Today, $5.5 business software company Atlassian announces that it’s bringing its popular HipChat app to the Amazon Echo family of smart speakers — making HipChat the first chat program available on Echo, and possibly marking a milestone in using virtual assistants at work.
Most Amazon Echo services (Amazon calls them “skills“) are passive, as in you need to call on Alexa, the devices’ personal digital assistant, before it will do anything. But HipChat on Echo is designed to be active, as well, calling out when certain pre-set conditions are met as well as answering questions.
HipChat General Manager Steve Goldsmith says that Atlassian teams have been testing Echo internally as an alert system when things go wrong: If an Atlassian site or service goes down, the system automatically sends a message into HipChat, which then triggers the Echo to activate and shout an alert at the team.
Here’s a video showing how it works:
The idea, Goldsmith says, is that Atlassian likes to think HipChat is pretty great on the web or smartphone, but you still need to be actively looking at one of your devices to use it. That’s fine most of the time, but in a worst-case scenario, you’re losing time if your top engineer is making coffee instead of looking at his phone.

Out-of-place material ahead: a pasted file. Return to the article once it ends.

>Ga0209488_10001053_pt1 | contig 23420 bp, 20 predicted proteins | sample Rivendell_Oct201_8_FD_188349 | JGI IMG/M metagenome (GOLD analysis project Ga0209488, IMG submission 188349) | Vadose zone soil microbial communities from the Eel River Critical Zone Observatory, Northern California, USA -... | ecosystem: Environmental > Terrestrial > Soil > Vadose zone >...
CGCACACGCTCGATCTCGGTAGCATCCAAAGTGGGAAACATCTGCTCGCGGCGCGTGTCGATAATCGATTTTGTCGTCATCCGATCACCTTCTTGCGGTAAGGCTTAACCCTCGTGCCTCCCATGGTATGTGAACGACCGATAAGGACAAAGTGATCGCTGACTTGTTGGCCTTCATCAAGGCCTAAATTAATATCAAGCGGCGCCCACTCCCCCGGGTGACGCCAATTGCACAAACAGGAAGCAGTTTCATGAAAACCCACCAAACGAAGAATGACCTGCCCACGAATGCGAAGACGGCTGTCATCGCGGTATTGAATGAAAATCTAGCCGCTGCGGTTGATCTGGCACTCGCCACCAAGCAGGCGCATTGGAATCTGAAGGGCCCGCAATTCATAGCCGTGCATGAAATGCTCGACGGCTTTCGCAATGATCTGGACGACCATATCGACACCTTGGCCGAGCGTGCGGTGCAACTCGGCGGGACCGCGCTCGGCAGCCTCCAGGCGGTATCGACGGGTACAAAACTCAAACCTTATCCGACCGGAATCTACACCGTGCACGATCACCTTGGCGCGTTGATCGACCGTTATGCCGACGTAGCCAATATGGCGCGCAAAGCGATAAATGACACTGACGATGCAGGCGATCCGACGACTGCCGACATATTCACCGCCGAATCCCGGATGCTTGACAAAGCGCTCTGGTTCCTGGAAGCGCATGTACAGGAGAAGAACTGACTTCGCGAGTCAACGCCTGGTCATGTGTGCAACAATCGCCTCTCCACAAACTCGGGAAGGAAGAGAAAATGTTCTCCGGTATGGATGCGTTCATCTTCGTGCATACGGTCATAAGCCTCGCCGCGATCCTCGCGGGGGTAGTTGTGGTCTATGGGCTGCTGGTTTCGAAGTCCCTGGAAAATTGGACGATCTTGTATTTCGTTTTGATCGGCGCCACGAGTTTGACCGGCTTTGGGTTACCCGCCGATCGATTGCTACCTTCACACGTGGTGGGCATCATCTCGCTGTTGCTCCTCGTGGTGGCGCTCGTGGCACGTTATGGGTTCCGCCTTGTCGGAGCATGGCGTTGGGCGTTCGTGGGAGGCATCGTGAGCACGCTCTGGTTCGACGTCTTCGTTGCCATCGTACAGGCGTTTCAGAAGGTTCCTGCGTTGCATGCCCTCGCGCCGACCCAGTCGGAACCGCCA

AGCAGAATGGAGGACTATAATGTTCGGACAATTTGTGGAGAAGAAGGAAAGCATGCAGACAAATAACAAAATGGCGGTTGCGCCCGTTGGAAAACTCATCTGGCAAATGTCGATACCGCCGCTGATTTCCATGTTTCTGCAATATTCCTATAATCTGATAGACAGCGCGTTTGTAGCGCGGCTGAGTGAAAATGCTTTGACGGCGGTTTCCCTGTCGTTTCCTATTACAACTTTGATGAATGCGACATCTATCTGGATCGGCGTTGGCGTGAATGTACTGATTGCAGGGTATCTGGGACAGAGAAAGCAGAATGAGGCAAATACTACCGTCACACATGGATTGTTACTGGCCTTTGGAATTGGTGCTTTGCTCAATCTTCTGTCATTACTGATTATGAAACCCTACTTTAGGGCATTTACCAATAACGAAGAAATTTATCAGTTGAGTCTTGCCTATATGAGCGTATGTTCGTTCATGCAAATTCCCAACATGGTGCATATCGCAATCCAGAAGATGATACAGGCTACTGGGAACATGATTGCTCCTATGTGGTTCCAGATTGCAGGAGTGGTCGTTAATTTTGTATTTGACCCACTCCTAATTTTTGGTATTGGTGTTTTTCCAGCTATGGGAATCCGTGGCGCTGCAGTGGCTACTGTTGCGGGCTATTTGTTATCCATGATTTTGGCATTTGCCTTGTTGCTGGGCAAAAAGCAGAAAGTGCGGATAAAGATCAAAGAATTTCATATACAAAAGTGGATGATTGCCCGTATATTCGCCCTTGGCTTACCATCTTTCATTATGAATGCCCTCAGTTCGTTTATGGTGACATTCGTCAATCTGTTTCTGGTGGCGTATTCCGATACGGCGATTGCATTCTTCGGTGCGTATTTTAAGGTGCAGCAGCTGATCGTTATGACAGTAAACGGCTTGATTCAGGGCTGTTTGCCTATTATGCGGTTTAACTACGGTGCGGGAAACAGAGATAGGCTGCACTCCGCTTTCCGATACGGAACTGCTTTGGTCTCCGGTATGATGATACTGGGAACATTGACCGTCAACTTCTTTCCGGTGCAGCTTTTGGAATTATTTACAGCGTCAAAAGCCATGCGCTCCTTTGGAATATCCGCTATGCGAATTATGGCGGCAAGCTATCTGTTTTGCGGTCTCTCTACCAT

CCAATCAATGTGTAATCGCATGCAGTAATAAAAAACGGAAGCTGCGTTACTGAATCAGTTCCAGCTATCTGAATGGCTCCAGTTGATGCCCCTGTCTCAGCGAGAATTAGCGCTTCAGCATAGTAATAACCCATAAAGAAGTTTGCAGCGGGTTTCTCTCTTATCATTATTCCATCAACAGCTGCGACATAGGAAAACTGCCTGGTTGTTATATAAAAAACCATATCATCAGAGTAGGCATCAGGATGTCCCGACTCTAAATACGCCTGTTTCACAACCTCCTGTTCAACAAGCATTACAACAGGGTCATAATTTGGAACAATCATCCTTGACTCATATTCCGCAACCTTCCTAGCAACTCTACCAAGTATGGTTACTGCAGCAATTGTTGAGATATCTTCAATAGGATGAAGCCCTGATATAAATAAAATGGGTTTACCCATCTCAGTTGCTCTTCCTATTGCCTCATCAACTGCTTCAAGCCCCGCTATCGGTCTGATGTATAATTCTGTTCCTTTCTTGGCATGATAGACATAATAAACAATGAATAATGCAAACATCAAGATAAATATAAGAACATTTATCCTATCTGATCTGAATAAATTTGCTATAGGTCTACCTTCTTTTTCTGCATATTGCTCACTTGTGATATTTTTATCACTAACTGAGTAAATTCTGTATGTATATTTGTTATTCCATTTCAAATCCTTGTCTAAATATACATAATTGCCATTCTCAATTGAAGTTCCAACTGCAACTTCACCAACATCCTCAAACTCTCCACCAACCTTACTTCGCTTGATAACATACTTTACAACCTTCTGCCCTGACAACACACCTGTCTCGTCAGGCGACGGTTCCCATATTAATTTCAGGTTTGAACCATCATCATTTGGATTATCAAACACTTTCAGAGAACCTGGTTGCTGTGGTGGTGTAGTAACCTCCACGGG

“We can’t help you if you’re not staring at one of your screens,” Goldsmith says.
The advantages are a shorter time to respond, even when people aren’t currently staring at their phones. The whole team can ask Echo for updates on HipChat, and hear the answers. Atlassian’s main customer base are developers, so that’s where it starts, but consider this the tip of the iceberg.
It’s true that, theoretically, you could wire this into integration like Apple’s Siri or Microsoft’s Cortana. In Atlassian’s experimentations, though, you’re really using this kind of integration in more of an office setting. And no matter how you slice it, Goldsmith says, it’s really weird to shout commands and updates at a coworker’s laptop or phone.
Instead, Goldsmith says, the Echo is a “neutral piece of hardware.” Put one in the corner of the room, and it’s a team’s communal voice box. In the same way that a family might share an Echo, so too does a software team, Goldsmith says.
Amazon says the Echo will become a key pillar of its business in the future, with thousands of developers tasked to building and improving it. The existence of the forthcoming Google Home device, a direct Echo competitor, is a big sign that Amazon is on the right track.
While, right now, so much of the Echo’s use is fun and games, the device’s continued popularity, and the overall industry shift towards voice, means that HipChat on Echo could be a sign of things to come.
Disclosure: Jeff Bezos is an investor in Business Insider through hispersonal investment company Bezos Expeditions.
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